In Wages of Labour, written in 1844, Marx notes: “The worker need not necessarily gain when the capitalist does, but he necessarily loses when the latter loses.” Marx, as ever, was way ahead of his time. We have been living through a period of austerity for, probably, 20 years now. In that time the very richest have gotten even richer, whilst the wages of those fortunate enough to have work have either stagnated or been reduced in real terms. Marx cites no less an authority than Adam Smith, who, in The Wealth of Nations, explains that the richer the society becomes, the more impoverished the worker becomes. Marx sums up the situation:

“thus in a declining state of society – increasing misery of the worker; in an advancing state – misery with complications; and in a fully developed state of society – static misery.”

Marx, following Smith, is absolutely clear on this. Capitalism cannot be made to work for the working class. Its very existence is inimical to such an idea. Yet, still we engage in the parliamentary charade that somehow we can vote away capitalism and replace it with socialism.

You won’t have to look too far for evidence that capitalism itself is in crisis. You know when you look at your wage slip that your wages cannot buy as much as they did even a week ago, let alone a year ago as your pay increases in the ‘annual’ round. In fact, for your wages to keep pace with inflation would mean at the very least that you would need a pay rise every week. For those not on a wage, for those who exist on pensions or benefits, the same tendency exists. Each week everything you have to pay for goes up. But your wage only increases every year if you are lucky. Doesn’t this strike you as decidedly unfair.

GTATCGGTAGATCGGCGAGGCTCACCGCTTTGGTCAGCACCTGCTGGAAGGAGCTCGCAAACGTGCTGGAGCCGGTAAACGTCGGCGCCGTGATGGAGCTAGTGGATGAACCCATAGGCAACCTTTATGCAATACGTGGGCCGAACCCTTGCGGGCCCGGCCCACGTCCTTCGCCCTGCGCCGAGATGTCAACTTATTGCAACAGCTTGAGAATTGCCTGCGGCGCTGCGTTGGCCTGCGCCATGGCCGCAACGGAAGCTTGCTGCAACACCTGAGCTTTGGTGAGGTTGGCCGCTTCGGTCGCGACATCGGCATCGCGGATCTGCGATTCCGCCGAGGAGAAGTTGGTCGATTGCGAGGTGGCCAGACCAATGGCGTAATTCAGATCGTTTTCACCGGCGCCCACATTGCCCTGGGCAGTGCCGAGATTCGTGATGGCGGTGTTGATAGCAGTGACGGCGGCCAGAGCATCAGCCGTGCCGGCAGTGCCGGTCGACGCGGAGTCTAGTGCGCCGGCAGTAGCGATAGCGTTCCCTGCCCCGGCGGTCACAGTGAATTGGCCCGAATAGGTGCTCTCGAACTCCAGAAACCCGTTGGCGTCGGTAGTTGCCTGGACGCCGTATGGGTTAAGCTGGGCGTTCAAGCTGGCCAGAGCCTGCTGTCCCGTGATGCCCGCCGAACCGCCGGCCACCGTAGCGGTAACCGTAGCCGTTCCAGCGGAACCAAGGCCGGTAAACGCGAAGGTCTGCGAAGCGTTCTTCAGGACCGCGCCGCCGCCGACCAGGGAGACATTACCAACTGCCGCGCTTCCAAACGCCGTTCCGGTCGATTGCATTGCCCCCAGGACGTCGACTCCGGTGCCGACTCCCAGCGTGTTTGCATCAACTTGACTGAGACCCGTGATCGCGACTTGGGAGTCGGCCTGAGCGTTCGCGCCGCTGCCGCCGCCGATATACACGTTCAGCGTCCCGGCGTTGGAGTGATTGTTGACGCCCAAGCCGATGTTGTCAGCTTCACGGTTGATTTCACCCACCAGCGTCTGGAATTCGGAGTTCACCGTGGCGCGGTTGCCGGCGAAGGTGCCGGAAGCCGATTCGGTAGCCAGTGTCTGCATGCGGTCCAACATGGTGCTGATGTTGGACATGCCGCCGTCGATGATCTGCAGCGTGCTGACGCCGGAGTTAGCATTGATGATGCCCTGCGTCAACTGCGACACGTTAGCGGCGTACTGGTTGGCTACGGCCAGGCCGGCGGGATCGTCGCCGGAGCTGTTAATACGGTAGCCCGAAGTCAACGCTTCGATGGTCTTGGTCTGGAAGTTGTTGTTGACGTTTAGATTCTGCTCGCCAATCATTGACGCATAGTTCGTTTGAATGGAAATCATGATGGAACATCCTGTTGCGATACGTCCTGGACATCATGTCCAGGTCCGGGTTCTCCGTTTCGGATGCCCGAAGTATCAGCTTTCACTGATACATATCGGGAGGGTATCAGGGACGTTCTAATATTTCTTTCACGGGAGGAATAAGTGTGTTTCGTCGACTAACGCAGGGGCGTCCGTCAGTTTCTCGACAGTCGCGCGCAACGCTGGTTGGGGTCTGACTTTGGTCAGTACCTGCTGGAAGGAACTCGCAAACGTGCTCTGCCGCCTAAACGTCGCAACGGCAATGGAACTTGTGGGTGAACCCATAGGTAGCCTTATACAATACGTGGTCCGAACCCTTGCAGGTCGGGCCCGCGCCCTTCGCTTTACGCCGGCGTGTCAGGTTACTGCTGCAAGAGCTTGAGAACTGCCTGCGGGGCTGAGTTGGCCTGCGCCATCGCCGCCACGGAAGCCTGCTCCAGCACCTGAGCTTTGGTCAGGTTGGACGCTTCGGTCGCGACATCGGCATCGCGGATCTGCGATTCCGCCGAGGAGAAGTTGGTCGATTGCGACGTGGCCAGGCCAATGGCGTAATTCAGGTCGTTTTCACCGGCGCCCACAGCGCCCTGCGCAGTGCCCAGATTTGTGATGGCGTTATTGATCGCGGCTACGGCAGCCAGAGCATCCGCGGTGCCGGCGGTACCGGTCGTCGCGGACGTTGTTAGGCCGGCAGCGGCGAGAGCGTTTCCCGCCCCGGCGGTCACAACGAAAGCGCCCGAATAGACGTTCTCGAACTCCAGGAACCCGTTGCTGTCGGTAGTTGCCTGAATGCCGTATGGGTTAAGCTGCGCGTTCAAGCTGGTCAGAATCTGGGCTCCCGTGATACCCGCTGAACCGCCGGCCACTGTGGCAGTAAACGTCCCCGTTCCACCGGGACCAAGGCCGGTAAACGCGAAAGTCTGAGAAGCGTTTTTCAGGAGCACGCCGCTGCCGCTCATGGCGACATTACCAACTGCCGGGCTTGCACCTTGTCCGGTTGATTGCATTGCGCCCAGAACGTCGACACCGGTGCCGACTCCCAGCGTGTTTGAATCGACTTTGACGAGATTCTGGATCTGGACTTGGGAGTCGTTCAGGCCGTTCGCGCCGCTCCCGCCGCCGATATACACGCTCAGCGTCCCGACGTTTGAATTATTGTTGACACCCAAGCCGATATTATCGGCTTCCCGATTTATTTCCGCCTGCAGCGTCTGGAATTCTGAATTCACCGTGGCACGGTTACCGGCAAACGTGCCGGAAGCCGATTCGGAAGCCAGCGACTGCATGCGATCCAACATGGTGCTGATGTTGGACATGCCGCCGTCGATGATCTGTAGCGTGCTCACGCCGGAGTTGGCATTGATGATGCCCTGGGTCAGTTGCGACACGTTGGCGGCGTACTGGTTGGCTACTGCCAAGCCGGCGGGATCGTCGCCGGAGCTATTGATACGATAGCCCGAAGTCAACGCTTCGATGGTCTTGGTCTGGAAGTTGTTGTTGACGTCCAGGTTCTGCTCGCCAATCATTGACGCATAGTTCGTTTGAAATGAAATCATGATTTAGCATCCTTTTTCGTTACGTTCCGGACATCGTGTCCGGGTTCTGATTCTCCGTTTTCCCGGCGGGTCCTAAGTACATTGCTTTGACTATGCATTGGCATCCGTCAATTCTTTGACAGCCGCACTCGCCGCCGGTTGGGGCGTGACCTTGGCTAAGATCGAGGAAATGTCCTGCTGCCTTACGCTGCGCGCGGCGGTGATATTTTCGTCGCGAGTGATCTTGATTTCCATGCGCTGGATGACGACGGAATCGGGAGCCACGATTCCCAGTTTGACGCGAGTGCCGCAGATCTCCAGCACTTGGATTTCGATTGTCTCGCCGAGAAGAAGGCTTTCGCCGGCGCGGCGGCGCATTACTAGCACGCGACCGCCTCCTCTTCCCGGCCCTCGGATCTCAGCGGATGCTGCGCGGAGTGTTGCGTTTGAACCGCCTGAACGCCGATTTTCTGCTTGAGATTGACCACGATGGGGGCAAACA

Do high wages cause inflation?

But, of course, the impact of wage increases is inflation. Let’s go back to our old friend Google. “Do wages cause inflation?” First hit is from who tell us, presumably with a straight face: Wages cause businesses to “increase the prices they charge for the goods and services they provide.” 

The only reason they need to do that is that it is bad news for any business to make less profit than they made the year before. This profit is often paid in bonuses and dividends to those investors, whose confidence we must maintain. Remember? But, if they have profits, which are after all, as Marx explained, simply the accumulated surplus value provided by the workers, why not use some of that profit to help workers keep pace with the cost of living?

It is a neat trick to blame the victims of inflation for causing it, when the only reason workers are asking for a pay rise in the first place is to counter the inflation. In other words, whether wages cause inflation is immaterial. Inflation is occurring regardless of whether you have a wage rise or not. I want to make this absolutely clear, workers wages are not the cause of inflation they are a reaction to it.

So, what does cause inflation? First it is important to note that inflation varies greatly in different countries. Whilst the UK has an inflation rate currently of 9% and the USA has just hit 8.5%, France has a rate of 4.5%, Belgium 8.5%, Italy 6.5%, Spain 9.8%. So, what at first seemed good news for the Europhiles is a rather more tricky picture. But what is driving these rates is not wages, it is actually something far closer to home for capitalism and that is that the rate of profit has a tendency to decline.